13 Critical Tips – Local SEO for Multiple Locations

by Stuart McHenry January 22, 2019

If you’re a business owner, or own multiple franchise locations, or work in the marketing department of a national brand with multiple locations, you may already know how crucial local SEO is to your search engine marketing efforts. If you have more than one location, local SEO still applies and can be complicated.

You need to optimize your website for local SEO for multiple locations. And sometimes you may have multiple locations within one city. And depending on the services you offer you may have to have additional service pages for each location.

Why is Local SEO?

SEO is a broad terminology for many aspects of online marketing. It all boils down to getting traffic organic traffic from the search engines. Which usually involves creating content, building backlinks, technical website issues, and a plethora of other tasks.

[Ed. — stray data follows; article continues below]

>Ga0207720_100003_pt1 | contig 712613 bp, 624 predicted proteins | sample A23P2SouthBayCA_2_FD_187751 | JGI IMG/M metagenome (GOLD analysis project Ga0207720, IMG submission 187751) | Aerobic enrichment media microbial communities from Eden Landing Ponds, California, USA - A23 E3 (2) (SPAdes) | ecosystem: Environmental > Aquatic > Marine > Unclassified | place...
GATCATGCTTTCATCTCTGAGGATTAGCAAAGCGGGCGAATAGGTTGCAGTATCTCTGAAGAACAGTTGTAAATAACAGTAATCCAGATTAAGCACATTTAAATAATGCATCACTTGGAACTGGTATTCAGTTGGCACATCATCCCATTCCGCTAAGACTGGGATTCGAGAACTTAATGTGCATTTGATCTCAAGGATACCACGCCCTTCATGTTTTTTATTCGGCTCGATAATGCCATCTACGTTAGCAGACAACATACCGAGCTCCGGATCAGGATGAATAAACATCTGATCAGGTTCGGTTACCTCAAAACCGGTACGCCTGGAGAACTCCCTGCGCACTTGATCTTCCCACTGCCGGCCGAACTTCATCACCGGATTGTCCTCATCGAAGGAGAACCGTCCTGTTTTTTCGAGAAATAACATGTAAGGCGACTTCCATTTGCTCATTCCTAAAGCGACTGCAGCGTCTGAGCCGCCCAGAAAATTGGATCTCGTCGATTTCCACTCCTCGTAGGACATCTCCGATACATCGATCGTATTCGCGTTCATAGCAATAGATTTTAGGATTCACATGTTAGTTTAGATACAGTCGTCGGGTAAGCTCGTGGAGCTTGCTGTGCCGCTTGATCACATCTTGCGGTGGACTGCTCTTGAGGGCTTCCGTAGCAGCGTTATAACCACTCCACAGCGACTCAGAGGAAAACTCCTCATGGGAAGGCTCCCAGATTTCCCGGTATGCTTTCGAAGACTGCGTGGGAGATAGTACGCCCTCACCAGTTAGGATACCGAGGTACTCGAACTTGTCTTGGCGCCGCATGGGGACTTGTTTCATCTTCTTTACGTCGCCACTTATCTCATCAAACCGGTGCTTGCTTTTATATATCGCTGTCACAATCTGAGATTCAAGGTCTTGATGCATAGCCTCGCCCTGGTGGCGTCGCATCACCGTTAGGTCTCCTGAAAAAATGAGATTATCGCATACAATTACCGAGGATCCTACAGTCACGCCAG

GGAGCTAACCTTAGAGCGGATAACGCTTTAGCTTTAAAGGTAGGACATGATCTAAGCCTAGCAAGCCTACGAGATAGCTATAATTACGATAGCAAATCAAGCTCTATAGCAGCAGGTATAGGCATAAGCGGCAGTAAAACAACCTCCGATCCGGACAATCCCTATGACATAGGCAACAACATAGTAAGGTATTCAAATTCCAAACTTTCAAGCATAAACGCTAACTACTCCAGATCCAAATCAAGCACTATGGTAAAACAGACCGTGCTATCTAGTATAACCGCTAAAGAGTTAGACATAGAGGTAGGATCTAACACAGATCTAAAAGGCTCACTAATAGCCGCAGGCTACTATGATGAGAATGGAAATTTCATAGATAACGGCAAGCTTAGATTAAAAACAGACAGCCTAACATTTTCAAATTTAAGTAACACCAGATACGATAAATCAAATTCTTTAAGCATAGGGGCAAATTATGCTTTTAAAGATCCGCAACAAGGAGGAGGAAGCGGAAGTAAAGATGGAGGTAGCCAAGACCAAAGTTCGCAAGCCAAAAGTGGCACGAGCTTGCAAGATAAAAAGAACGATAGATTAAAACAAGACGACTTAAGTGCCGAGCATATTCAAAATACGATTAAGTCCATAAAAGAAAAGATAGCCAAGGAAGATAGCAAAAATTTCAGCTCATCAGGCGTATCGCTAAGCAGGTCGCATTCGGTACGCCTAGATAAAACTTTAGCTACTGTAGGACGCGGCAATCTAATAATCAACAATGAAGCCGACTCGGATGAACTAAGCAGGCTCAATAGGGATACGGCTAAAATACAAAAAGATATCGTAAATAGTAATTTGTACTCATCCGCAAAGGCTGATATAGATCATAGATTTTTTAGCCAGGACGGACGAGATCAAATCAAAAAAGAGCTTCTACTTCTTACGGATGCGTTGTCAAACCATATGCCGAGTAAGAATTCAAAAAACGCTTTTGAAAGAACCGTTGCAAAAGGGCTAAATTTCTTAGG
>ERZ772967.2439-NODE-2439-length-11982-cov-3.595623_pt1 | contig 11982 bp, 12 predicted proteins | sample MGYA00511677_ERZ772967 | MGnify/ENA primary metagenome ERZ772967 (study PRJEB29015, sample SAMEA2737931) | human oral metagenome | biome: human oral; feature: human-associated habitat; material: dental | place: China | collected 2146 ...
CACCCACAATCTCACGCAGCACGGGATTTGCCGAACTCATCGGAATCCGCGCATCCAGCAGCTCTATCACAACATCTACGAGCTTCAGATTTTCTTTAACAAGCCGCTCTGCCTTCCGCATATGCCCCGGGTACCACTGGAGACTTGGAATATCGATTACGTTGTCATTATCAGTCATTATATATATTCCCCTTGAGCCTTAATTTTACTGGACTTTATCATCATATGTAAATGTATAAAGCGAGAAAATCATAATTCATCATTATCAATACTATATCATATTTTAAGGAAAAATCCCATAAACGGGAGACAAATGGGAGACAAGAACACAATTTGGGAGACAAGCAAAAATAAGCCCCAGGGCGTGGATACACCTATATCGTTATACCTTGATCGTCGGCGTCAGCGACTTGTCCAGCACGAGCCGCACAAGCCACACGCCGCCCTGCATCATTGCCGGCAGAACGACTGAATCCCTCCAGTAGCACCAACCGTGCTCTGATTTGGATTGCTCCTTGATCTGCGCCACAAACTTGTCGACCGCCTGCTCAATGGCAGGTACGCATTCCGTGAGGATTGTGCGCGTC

Local SEO is the tasks associated with getting a website to rank for local search keywords. Which could mean in the regular search results with a location intend or in the Google local 3-pack. The local 3-pack are the three websites you see listed above the search results.

Example of Local 3-Pack:

Example of local Google 3-pack

Below are 13 local SEO tips on how to optimize a website for multiple locations.

1. One Domain – Why optimize mutiple sites when you can do one?

One common question business owners with multiple locations have if they should buy separate domain names for each location or use just one domain name. Stick to only one domain name. Managing multiple websites for multiple locations can be time-consuming, frustrating, and expensive. Plus, it is harder to rank multiple websites as opposed to one.